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Thursday, 06 April 2023 10:32

BRIDGE: Trends and Traditions in Translation and Interpreting Studies - Vol. 4, no. 2 (2023): Paratexts as a Valid Component of (Re)translations

Edited by Francesca Raffi (University of Macerata), Emília Perez (Constantine the Philosopher University in Nitra) and Matej Martinkovič (Constantine the Philosopher University in Nitra)

The concept of paratext was first analysed by Gérard Genette, who defines the term as “what enables a text to become a book and to be offered as such to its readers and, more generally, to the public” (Genette 1997: 1). According to the author, in fact, a literary work not only consists of the main text itself, but is also surrounded by other elements, such as the title, cover, preface and all those elements that help to present it to the public and that “ensure the text’s presence in the world, its ‘reception’ and consumption” (Genette 1997: 1).

The paratexts of (re)translations are indeed elements that offer interesting insights from many perspectives, with retranslation intended as “the act of translating a work that has previously been translated into the same language, or the result of such an act, i.e. the retranslated text itself” (Gürçaglar 2009: 233). By framing the core text in a certain way, these added elements present a work to the audience with the potential to influence its reception. Paratexts are also a powerful tool through which translators may convey their vision and purpose, invite new interpretations, and claim their role.

Paratexts, being flexible, versatile and transitory can thus be a tool for adapting a text to a dynamic and ever-changing target culture, while also offering a place for the (re)translator to claim their presence and visibility. Since the early 2000s, several studies have examined retranslations by taking into account their paratextual aspects to investigate issues related to the context and reception of a given literary (Gürçağlar 2008; Deane-Cox 2012, 2014; Badić 2020, among others) or, more recently, audiovisual (O’Sullivan 2018; Mével 2020; Raffi 2022; Bucaria and Batchelor forthcoming, among others) work. These studies have confirmed that paratextual aspects reflect the context in which a retranslation is produced, highlight the dominant ideologies and norms of a target culture, but may also act as a marketing tool and a catalyst for the (new) audience.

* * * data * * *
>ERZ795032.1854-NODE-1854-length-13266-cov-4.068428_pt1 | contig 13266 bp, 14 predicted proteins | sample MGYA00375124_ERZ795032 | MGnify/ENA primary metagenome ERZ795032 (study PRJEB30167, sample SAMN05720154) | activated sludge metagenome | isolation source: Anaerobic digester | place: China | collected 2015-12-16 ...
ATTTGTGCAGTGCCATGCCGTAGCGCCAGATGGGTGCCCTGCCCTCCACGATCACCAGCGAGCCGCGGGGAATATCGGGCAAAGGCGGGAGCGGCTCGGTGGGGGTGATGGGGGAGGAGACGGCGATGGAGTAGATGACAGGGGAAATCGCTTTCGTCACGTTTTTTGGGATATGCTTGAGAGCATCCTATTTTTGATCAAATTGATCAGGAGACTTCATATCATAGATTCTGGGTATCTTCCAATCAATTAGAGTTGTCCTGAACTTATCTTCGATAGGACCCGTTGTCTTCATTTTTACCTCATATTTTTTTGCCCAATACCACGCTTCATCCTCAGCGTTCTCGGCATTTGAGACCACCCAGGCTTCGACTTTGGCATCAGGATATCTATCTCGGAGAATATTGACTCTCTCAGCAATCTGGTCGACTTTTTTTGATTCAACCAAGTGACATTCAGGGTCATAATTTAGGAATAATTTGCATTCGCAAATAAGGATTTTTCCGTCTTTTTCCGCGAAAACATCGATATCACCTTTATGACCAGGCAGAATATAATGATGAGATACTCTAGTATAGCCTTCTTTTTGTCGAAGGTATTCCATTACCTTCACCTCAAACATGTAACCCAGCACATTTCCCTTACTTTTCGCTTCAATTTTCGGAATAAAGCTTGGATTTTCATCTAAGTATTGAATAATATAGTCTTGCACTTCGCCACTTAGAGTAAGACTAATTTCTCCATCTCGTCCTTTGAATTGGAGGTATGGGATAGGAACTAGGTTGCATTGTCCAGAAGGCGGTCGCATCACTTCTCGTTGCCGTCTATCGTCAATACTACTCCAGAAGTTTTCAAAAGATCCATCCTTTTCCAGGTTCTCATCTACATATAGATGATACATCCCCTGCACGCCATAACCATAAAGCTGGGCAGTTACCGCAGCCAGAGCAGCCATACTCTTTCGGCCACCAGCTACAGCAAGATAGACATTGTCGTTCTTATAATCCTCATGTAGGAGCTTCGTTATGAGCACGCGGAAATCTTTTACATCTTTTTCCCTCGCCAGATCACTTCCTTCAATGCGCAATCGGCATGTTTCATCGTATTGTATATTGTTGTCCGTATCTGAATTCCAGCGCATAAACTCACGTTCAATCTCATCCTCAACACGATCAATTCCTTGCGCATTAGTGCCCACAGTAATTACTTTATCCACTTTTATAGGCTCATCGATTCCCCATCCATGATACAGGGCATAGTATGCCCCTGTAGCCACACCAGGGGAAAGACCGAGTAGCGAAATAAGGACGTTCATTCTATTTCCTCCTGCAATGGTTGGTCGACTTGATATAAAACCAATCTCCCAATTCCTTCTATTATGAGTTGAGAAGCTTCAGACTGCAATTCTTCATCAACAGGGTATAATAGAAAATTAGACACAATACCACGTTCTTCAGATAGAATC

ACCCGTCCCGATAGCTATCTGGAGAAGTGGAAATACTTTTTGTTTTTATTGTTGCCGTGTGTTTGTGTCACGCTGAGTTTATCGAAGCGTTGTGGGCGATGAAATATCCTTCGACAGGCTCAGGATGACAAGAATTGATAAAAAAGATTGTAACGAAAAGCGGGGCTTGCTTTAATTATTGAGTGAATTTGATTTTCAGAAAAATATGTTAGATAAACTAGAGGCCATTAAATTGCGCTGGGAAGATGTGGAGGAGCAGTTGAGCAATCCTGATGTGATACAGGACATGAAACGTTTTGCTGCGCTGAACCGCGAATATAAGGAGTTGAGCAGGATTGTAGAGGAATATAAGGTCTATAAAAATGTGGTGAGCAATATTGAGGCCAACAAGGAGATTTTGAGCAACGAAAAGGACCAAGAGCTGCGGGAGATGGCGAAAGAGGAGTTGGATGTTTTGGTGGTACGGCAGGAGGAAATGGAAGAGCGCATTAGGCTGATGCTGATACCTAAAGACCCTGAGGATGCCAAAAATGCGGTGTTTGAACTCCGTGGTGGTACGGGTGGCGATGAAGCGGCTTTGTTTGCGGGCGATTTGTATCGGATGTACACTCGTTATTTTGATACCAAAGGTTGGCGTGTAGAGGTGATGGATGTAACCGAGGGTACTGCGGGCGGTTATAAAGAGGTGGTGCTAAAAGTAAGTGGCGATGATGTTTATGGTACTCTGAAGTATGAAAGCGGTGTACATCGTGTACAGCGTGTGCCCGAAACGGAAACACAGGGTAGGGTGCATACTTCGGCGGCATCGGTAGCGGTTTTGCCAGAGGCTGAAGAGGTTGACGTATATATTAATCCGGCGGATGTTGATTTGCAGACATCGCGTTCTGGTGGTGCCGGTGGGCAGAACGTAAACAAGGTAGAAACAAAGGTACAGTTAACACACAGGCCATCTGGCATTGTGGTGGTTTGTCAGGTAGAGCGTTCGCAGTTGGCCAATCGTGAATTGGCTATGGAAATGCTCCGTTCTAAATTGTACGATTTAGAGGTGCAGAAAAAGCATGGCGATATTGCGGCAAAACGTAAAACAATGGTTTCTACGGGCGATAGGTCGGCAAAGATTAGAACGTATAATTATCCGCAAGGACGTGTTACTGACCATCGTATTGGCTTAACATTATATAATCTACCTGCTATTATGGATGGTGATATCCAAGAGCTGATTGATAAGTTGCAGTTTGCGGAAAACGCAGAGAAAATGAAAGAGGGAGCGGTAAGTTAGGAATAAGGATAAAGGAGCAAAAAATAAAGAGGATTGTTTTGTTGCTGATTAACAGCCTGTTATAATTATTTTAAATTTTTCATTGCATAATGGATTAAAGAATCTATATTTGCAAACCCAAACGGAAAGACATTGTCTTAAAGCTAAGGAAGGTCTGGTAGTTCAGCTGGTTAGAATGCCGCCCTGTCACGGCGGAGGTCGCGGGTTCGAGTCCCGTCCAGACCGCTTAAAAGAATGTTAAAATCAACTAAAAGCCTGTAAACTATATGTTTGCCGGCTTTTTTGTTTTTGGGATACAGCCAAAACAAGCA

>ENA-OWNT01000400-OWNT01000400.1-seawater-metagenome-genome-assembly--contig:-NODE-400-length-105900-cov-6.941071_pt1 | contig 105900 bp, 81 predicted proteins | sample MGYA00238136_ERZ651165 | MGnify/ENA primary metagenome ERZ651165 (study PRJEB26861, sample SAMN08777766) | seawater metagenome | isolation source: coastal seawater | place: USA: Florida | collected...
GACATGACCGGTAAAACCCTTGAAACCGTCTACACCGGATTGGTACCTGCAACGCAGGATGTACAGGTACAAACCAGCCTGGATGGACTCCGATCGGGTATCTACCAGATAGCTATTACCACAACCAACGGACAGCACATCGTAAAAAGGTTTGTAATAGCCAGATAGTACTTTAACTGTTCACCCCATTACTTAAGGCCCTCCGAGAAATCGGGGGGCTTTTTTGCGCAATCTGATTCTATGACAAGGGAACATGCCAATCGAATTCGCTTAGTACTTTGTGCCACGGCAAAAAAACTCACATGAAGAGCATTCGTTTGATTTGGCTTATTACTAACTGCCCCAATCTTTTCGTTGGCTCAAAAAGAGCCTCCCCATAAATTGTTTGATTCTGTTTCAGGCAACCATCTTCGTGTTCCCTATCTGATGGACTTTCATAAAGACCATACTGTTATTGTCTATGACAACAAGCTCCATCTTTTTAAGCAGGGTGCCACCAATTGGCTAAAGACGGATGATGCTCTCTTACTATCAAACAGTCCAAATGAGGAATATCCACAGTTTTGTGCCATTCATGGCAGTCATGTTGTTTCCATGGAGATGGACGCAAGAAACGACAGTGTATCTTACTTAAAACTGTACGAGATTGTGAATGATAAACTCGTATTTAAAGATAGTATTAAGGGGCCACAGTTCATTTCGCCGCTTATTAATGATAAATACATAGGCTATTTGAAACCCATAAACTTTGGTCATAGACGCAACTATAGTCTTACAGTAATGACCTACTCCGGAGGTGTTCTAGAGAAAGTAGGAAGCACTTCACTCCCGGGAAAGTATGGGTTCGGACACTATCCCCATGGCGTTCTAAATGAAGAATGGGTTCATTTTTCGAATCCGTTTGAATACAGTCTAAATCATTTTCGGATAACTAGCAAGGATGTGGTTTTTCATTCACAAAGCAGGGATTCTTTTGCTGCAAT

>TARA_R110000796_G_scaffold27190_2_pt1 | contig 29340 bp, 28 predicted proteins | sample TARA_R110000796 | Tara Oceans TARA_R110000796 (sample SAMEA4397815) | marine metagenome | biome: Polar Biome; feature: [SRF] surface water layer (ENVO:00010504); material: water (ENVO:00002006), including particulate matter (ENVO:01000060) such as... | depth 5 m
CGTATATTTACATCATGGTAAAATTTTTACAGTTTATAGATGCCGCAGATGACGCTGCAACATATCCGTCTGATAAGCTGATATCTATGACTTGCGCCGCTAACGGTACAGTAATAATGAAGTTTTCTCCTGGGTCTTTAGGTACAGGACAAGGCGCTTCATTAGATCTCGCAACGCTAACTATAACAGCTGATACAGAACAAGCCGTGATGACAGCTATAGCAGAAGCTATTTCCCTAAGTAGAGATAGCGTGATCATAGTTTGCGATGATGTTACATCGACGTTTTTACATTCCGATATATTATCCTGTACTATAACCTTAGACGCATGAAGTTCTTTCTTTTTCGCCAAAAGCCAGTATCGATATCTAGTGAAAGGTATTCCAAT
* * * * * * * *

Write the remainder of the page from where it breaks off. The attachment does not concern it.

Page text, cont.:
The aim of this issue is to provide an opportunity for scholars in Translation Studies, Reception Studies, and Media Studies, among others, to present their findings, insights, and interdisciplinary perspectives on paratextual elements in the (re)translation of both literary and multimodal works. Following Genette (1997: 12), paratexts may be here intended as a very broad category of elements that are “fundamentally heteronomous, auxiliary, and dedicated to the service of something other than itself”. These may include prefaces, blurbs, notes, interviews, private communications (e.g., letters, diaries), promotional campaigns, fan-made materials, social media posts, endorsements, trailers, among others. The topics of interest may include but are not restricted to those listed below:

  • paratextual elements in (re)translated literary works
  • paratextual elements in (re)translated multimedia works (e.g. films, TV-series, videogames, operas, musicals, theatre plays)
  • accessible paratexts and inclusive design
  • the (in)visibility of the translator
  • paratexts and the editor
  • theoretical and methodological challenges of studying paratexts
  • ideological discourse in (re)translation
  • paratextuality and (re)translation across different media

We welcome full-paper submissions reflecting the abovementioned issues. All articles must be written in English and should not exceed 7,000 words. We also welcome reviews of publications related to the main topic of this issue.

 Deadline for submission: 15 October 2023

For more information, click here

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